So many people were so kind for years and I thank them all for their support and generous donations of time and money to the massmouth project. Thanks to all of you, we have raised up storytelling in Greater Boston and throughout the Commonwealth - which was our mission. We truly shared our common wealth of story and we did "... promote the timeless art of storytelling in the 21st century." 

Drama is fine but gratitude is truly called for. I have been privileged to be able to do this work because of the contributions and sacrifices of others.  Here is what I posted in my "official" letter to the massmouth,inc. lists this past week:

Thank you! It has been a pleasure and honor to play an integral role in the revitalization of storytelling in Greater Boston through my position as co-founder and executive director of massmouth,inc.

After so many story slams, events, and workshops, my head and heart are full of stories and it has been a source of deep joy and inspiration. Yet, after six years of full time commitment, I am stepping down from my position as unpaid executive director.

Fortunately, I am able to leave the day-to-day running of this organization in the hands of a small cadre of dedicated storytellers, including H.R. Britton, Dan Dahari, Cheryl Hamilton, and Theresa Okokon. The team is eager to see massmouth continue and we are currently working together to redistribute the behind-the-scenes operations of the organization. Knowing these individuals well and their deep commitment to advancing the art of storytelling, I believe massmouth is poised for future success. 

The new officers ask for your patience during this transition. They look forward to sharing next steps in the near future. At this date we can confirm that there will be a Season VII Slam series beginning as always in Sept/Oct, 2015 at Club Passim in Cambridge and Trident Book Store in Boston. Additional venues are also being considered. To extend your support or ask questions, email

Meanwhile, I am excited to refocus my time and energy on remunerative freelance storytelling, teaching, recording and writing. [See more here]. I intend to redouble my efforts on StoriesLive, the school based youth education program I designed. My dream is to see the StoriesLive curriculum implemented throughout the country. The change in my relationship to massmouth should give me more time to work towards that goal and a related dream;  seeing storytelling and oral language incorporated as a standard part classroom curriculum from K-8. 

The successes and achievements of massmouth,inc. have been possible through the support of so many people. We honor and celebrate the co-founders, volunteers, and benefactors, the audience members and, most importantly, all who shared their stories. I will be ever grateful and always remember fondly the whole crazy village that was required to "raise" this organization and the art of storytelling in Greater Boston and our Commonwealth. Please join me in acknowledging the generosity of all our host venues, who made space for our events and helped us build a place for storytelling.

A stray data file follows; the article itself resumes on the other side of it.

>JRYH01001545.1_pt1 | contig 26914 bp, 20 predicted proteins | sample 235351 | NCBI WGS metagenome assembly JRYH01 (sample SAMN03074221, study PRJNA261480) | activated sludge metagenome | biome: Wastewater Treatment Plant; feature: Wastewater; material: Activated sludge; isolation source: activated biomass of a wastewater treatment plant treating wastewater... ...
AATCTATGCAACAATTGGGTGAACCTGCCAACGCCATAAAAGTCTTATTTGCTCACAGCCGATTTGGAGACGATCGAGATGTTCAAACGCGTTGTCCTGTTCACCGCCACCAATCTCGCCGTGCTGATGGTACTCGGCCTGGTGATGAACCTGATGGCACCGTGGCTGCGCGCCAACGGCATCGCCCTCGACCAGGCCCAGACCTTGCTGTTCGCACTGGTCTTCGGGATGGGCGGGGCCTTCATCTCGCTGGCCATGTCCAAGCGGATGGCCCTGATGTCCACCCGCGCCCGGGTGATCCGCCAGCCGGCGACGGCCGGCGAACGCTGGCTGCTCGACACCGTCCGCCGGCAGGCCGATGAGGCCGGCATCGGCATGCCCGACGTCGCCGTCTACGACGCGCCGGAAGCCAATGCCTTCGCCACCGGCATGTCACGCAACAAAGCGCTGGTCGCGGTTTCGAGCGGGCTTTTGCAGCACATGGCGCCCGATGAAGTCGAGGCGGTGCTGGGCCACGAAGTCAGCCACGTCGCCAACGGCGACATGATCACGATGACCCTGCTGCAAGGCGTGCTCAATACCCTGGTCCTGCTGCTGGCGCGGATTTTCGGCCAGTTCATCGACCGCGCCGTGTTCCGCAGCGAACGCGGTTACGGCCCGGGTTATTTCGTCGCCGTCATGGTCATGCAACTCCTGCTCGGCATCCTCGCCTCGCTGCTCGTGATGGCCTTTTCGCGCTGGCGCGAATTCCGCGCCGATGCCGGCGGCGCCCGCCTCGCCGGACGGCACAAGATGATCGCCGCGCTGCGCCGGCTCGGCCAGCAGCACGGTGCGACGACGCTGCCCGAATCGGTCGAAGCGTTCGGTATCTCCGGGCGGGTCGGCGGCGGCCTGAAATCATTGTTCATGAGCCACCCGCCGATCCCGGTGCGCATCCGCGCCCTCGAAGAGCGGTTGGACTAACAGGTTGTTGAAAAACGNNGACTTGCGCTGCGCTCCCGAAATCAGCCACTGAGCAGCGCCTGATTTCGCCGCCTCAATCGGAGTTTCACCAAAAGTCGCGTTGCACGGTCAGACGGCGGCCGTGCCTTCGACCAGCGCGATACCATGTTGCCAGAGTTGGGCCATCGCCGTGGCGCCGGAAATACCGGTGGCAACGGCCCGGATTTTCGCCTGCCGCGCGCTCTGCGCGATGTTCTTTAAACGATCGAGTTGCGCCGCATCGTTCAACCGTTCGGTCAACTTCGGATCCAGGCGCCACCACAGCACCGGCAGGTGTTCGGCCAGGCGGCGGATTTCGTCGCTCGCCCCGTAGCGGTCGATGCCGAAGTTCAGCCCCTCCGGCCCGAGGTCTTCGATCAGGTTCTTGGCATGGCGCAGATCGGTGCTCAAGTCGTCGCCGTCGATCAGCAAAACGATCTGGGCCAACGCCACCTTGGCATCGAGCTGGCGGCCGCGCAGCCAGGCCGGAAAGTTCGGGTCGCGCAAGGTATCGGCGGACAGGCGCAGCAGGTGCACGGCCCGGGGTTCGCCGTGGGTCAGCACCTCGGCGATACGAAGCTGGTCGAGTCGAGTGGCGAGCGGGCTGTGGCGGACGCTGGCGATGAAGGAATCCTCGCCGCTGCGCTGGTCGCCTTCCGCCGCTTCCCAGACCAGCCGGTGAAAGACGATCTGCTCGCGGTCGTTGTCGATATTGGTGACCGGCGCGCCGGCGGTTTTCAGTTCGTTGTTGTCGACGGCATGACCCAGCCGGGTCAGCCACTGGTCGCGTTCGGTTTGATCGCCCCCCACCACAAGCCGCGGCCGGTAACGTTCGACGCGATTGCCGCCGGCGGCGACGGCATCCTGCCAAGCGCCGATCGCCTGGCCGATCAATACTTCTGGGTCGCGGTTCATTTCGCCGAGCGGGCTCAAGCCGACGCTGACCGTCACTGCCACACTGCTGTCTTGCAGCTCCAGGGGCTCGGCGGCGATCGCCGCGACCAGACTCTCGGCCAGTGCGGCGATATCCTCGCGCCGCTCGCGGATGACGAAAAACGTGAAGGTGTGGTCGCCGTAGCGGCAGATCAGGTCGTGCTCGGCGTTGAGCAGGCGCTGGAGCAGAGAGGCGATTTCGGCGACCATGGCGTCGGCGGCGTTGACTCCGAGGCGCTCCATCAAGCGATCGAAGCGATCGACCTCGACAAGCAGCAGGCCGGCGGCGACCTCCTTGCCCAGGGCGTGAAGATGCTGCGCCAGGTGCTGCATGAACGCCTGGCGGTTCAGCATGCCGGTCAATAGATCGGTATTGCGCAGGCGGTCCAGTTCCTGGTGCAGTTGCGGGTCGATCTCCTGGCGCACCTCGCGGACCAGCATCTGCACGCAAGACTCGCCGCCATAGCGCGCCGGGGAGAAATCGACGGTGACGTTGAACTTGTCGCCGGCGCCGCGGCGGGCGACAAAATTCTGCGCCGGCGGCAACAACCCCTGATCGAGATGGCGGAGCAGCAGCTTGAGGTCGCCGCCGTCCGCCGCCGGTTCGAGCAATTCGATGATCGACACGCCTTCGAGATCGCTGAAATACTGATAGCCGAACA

Cannot say it enough...Thank you! 
Photos from massmouth 2009 - 2010 - the first season of story slams

And in the moving on department?  Below is what I know about my schedule for the summer of 2015. Here are some dates, a few details and some links: HubBub- June 20th Saturday, 12 noon in Copley Square Norah with Tony Toledo and Andrea Lovett. Save the Harbor/ Save the Bay- Norah, appearing as Mary Read, retired, cross-dressing 18th century pirate, near or, in Boston Harbor, on one of the beautiful islands. 10 -12 performances and workshops from July 2 - September 21st, 2015. READ BOSTON Storymobile: 3 shows per day at various sites around the city of Boston at 10am, 11:15am and 1:15 pm Venues TBA From Tue    July 13 to Thursday August 14th.  1794 Meeting House, July 19th, Sunday at 4 pm New Salem MA -  storytelling with Norah Dooley and friends; Brendyn Schneider and Jannelle Codianni. Phinehas Newton Library, Royalston, MA  July 20th, Monday at 10am in Royalston, MA -  stories from the flora and fauna of Royalston with Norah Dooley  All Star Show at Club Passim - July 20th The massmouth All Star Show features 5 minute long stories by winners from 6 years of story slams in Greater Boston. These All Stars are storytellers who were finalists or winners in Boston story slam finals (The Big Mouthoff) with a cameo by Norah. Norman Rockwell Museum - August 6th, Thursday 5:30pm  Stockbridge MA  features short stories on the themes "like family" and "in a different light". Featured tellers are Ben Cunningham, Tony Toledo and Norah Dooley will also lead a short workshop and open slam, as story slams head west from  Greater Boston. Roast and Toast & other fun! SATURDAY AUG 8th 2015 in Beverly MA •  Write to Tony Toledo for details... Fanueil Hall - starting in June a storytelling series on Tuesdays at 10 am Norah Performs on July 7th, August 11th and October 27th

Wednesday, February 11, 2015

"We believe in the power of storytelling." - LeVar Burton

LeVar Burton at USC
Back in the day, when we had three children ages 5 and under,  Reading Rainbow was our favorite TV show. It was also one of our only TV shows as I had my husband break the set someone gave us so it would only get Channel 2. I was so against TV in my home that it was a major compromise on my part to have that much television.  Our daughter's godmother gave us her old TV so we could watch videos on the VCR someone else gave us. Yes, we were poor back then AND I was even more of a butt pain than I am now. Hard to imagine, I know.